Seven years after the terrible events of September 11, 2001, there's not a lot fresh to report or write on the topic, especially for journalists in cities like Denver. And yet memories of the incidents are still too prevalent for regional print and broadcast outlets to relegate anniversary coverage to the second or third tier of the day's news. Simply typing the date or receiving an e-mail with it stamped into the time code proves that.
So what are Denver journalists to do? TV types have it easier: This morning, area stations have been linking to commemoration ceremonies in New York City and Washington, which provide compelling visuals and context that doesn't require strained localizing. Unfortunately, however, the Denver Post and the Rocky Mountain News don't have this option. So they dished out the sort of de rigueur look-backs they've produced repeatedly since even before the first anniversary, to predictably redundant effect.
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In "Remembering Sept. 11, 2001," the Post opted for the collage approach, quizzing a variety of people whose lives were impacted by what took place that day -- and in this case, most of those chosen felt the sting indirectly. Example: a teenager who can't remember a world without terrorism. The idea was clearly to create a piece that's more relatable for the average person, who didn't have a loved one die at the World Trade Center, the Pentagon or a field in Pennsylvania. But it doesn't quite work due to the familiarity of the theme. Each of us has stories like the ones the Post tells, so hearing that others do, too, isn't exactly a news flash.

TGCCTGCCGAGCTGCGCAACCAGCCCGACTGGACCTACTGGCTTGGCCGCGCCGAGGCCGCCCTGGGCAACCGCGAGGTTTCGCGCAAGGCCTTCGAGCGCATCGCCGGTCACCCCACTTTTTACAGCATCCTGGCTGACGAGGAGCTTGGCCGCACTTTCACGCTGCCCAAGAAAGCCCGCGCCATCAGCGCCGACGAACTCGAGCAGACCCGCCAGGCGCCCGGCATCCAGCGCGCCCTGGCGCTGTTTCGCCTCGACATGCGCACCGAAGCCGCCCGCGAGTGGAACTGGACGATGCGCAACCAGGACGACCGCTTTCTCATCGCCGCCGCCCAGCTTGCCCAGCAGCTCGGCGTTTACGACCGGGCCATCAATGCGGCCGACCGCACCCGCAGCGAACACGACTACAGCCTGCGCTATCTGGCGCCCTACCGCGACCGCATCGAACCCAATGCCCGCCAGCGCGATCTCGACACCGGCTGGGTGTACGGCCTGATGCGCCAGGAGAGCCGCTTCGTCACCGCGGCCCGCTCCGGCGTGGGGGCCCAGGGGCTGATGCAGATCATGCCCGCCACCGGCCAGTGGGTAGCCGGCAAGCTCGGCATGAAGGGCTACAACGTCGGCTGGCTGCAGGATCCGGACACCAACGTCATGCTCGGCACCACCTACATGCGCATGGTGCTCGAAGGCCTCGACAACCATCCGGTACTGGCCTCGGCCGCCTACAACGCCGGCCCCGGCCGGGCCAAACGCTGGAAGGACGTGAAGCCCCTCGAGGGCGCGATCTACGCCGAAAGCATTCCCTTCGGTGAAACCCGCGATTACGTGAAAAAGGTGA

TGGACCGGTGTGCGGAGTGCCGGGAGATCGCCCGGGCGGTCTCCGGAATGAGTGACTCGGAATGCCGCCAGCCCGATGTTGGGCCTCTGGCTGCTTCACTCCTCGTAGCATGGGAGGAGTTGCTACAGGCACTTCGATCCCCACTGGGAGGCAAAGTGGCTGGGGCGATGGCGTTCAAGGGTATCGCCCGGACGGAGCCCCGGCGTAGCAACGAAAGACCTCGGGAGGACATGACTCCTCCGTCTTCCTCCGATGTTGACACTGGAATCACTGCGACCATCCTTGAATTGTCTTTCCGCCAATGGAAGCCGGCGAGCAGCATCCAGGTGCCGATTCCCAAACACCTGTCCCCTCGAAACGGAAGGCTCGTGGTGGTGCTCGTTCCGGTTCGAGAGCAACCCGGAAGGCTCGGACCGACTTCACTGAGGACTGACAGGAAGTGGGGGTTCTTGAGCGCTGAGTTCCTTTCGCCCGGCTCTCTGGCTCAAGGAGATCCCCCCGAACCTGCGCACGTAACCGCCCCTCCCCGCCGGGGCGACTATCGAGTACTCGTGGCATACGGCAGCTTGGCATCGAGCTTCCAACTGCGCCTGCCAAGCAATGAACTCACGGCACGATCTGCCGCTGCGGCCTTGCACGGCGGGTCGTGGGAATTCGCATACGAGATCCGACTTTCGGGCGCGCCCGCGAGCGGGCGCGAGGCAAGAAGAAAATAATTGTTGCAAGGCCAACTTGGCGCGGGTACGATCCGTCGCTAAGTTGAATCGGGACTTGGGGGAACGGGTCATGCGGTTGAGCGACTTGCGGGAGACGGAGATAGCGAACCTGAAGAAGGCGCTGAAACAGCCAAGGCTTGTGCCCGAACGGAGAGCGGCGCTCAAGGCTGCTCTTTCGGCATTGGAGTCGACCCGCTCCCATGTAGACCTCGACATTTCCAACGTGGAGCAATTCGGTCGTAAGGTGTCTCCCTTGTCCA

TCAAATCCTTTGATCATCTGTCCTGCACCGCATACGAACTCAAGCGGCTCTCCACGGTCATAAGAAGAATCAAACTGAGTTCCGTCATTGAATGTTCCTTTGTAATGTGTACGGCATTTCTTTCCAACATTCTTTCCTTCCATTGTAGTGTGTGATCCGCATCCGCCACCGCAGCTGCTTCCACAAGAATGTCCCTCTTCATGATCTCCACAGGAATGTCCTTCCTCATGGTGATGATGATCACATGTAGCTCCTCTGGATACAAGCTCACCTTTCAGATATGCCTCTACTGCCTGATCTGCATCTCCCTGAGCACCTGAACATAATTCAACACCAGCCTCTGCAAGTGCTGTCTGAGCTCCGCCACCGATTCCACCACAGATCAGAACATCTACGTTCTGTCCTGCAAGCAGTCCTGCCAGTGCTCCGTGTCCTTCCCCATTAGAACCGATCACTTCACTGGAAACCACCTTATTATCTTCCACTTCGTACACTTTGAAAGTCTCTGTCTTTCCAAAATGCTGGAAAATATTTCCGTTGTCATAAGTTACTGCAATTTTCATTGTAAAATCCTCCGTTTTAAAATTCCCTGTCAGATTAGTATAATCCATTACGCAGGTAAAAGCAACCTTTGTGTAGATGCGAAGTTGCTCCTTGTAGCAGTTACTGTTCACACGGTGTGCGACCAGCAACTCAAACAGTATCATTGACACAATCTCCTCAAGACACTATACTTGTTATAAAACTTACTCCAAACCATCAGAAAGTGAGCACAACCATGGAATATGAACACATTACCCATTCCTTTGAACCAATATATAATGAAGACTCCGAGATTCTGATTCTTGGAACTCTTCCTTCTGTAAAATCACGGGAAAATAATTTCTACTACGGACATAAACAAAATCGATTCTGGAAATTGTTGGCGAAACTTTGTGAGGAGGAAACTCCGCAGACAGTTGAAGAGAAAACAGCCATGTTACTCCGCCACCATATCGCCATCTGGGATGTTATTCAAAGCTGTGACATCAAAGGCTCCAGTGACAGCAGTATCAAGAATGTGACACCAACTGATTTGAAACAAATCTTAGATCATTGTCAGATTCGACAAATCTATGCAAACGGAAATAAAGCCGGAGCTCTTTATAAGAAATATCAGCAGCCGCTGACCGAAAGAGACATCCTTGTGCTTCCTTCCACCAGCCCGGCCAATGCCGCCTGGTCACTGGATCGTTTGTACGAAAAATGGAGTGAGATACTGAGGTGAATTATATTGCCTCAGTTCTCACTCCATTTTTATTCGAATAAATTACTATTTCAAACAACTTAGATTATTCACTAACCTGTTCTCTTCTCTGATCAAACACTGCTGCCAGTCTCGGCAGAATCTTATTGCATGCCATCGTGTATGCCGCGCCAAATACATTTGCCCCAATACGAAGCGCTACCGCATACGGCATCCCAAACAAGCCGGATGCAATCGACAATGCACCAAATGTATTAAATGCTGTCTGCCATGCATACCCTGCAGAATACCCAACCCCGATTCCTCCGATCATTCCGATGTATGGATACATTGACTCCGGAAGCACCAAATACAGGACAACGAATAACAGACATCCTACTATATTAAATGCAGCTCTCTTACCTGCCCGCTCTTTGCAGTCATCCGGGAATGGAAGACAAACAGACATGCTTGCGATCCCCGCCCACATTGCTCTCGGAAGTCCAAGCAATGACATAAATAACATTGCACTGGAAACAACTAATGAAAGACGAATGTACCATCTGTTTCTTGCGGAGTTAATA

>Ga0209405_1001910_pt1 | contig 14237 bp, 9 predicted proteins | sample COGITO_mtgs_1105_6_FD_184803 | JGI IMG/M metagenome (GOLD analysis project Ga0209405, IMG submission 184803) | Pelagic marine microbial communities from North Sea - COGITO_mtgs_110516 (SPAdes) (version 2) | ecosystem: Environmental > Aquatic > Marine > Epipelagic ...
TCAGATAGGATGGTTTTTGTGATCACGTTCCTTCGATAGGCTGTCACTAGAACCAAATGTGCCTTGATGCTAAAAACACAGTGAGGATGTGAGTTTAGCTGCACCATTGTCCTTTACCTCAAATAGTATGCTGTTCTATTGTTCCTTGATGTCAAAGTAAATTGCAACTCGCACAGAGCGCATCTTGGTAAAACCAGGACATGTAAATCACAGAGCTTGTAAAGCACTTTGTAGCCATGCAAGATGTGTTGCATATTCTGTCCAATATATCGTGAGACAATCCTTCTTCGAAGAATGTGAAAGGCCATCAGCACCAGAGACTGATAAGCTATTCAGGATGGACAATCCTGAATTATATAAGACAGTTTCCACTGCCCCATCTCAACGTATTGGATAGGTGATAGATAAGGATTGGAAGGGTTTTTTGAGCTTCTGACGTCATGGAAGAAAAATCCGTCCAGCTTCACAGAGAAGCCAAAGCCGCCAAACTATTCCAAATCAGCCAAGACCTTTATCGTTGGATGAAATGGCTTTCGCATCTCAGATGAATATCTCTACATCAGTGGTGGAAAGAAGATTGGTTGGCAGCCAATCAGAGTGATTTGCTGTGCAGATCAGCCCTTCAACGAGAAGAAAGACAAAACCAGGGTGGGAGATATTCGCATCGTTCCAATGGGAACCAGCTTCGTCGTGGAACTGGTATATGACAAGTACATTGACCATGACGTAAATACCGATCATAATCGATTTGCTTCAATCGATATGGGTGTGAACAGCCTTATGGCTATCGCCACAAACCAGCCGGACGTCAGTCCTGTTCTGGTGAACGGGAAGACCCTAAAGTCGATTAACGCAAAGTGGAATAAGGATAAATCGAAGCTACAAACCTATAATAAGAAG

With "Remembering 9/11: Sad But Normal," the Rocky opted for traditionalism, profiling a woman whose husband died at the WTC. But the headline affixed to the narrative is a little too good. It says more in a bare handful of words than does the piece as a whole.
One major coverage difference on this 9/11 anniversary as opposed to many of those that preceded it: We haven't been subjected to days of build-up. Yesterday's papers and newscasts didn't overflow with 9/11 fare, and after tomorrow, we'll go back to reports about current events, not ones that took place at the dawn of the millennium. Don't know if that qualifies as progress, but for many of us -- including, no doubt, many local newspaper and TV reporters -- it's something of a relief. -- Michael Roberts